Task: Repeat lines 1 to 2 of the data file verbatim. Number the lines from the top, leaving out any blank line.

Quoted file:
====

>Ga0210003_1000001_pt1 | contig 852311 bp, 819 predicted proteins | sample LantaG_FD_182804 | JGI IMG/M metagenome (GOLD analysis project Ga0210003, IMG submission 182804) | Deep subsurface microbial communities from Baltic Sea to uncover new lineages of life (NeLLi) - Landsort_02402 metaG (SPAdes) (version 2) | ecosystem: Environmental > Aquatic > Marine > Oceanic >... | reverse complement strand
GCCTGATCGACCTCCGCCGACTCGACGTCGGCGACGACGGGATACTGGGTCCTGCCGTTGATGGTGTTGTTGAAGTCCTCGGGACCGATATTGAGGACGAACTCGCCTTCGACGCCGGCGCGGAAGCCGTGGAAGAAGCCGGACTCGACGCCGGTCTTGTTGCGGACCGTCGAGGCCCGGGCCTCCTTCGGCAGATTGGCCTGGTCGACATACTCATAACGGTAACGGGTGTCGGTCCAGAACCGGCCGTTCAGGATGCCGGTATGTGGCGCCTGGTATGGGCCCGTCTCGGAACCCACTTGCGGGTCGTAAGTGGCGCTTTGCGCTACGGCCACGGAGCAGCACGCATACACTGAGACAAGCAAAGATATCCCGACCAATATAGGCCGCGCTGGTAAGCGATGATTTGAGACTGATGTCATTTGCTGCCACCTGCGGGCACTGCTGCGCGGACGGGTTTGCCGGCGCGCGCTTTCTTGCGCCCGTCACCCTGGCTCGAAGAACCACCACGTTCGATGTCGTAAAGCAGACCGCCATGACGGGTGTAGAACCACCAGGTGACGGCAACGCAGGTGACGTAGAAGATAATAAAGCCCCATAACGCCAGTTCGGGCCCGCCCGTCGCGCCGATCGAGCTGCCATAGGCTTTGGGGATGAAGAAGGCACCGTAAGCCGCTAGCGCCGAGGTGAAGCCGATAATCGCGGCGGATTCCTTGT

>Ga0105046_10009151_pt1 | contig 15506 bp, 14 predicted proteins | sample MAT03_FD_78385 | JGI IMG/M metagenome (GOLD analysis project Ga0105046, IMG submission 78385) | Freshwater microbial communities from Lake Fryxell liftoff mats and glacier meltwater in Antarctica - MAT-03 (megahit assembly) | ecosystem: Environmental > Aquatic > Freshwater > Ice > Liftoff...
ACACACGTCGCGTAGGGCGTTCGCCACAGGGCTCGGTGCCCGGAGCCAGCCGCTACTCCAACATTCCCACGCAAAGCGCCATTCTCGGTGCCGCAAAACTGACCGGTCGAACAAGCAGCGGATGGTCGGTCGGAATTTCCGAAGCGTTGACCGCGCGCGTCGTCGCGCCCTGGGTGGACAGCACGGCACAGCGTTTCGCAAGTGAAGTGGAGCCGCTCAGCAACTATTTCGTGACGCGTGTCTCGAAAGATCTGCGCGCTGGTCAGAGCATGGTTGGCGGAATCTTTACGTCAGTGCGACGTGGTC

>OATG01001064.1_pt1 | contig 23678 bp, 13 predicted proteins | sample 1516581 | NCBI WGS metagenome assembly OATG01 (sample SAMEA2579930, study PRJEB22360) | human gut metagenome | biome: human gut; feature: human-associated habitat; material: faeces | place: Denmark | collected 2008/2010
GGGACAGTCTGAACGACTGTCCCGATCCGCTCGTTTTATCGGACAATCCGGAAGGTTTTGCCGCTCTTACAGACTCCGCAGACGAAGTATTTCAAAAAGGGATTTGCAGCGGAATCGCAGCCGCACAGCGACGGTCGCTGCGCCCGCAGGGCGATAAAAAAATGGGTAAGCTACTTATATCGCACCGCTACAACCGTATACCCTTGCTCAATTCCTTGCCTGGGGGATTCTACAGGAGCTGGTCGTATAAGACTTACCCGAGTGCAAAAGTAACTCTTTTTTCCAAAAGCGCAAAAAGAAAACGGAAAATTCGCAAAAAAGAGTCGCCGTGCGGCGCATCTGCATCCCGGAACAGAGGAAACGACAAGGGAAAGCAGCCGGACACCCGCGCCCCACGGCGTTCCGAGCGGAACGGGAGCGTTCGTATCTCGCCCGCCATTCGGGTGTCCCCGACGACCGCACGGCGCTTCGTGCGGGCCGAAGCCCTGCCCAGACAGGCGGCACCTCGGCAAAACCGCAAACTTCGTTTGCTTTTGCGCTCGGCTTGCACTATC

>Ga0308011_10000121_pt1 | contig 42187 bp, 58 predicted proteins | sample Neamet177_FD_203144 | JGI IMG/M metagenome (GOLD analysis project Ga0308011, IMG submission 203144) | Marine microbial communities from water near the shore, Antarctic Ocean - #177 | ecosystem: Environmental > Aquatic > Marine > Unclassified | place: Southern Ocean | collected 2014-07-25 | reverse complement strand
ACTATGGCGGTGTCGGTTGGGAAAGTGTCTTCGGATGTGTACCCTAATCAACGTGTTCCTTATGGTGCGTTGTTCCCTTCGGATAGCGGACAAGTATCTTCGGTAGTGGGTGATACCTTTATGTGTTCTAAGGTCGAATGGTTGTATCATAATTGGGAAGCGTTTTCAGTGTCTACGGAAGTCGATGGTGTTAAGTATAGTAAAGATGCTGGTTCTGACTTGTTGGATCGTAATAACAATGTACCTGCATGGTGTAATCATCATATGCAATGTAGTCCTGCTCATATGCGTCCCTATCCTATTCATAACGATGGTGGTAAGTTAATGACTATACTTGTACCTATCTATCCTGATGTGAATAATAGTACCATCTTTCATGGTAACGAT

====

>Ga0210003_1000001_pt1 | contig 852311 bp, 819 predicted proteins | sample LantaG_FD_182804 | JGI IMG/M metagenome (GOLD analysis project Ga0210003, IMG submission 182804) | Deep subsurface microbial communities from Baltic Sea to uncover new lineages of life (NeLLi) - Landsort_02402 metaG (SPAdes) (version 2) | ecosystem: Environmental > Aquatic > Marine > Oceanic >... | reverse complement strand
GCCTGATCGACCTCCGCCGACTCGACGTCGGCGACGACGGGATACTGGGTCCTGCCGTTGATGGTGTTGTTGAAGTCCTCGGGACCGATATTGAGGACGAACTCGCCTTCGACGCCGGCGCGGAAGCCGTGGAAGAAGCCGGACTCGACGCCGGTCTTGTTGCGGACCGTCGAGGCCCGGGCCTCCTTCGGCAGATTGGCCTGGTCGACATACTCATAACGGTAACGGGTGTCGGTCCAGAACCGGCCGTTCAGGATGCCGGTATGTGGCGCCTGGTATGGGCCCGTCTCGGAACCCACTTGCGGGTCGTAAGTGGCGCTTTGCGCTACGGCCACGGAGCAGCACGCATACACTGAGACAAGCAAAGATATCCCGACCAATATAGGCCGCGCTGGTAAGCGATGATTTGAGACTGATGTCATTTGCTGCCACCTGCGGGCACTGCTGCGCGGACGGGTTTGCCGGCGCGCGCTTTCTTGCGCCCGTCACCCTGGCTCGAAGAACCACCACGTTCGATGTCGTAAAGCAGACCGCCATGACGGGTGTAGAACCACCAGGTGACGGCAACGCAGGTGACGTAGAAGATAATAAAGCCCCATAACGCCAGTTCGGGCCCGCCCGTCGCGCCGATCGAGCTGCCATAGGCTTTGGGGATGAAGAAGGCACCGTAAGCCGCTAGCGCCGAGGTGAAGCCGATAATCGCGGCGGATTCCTTGT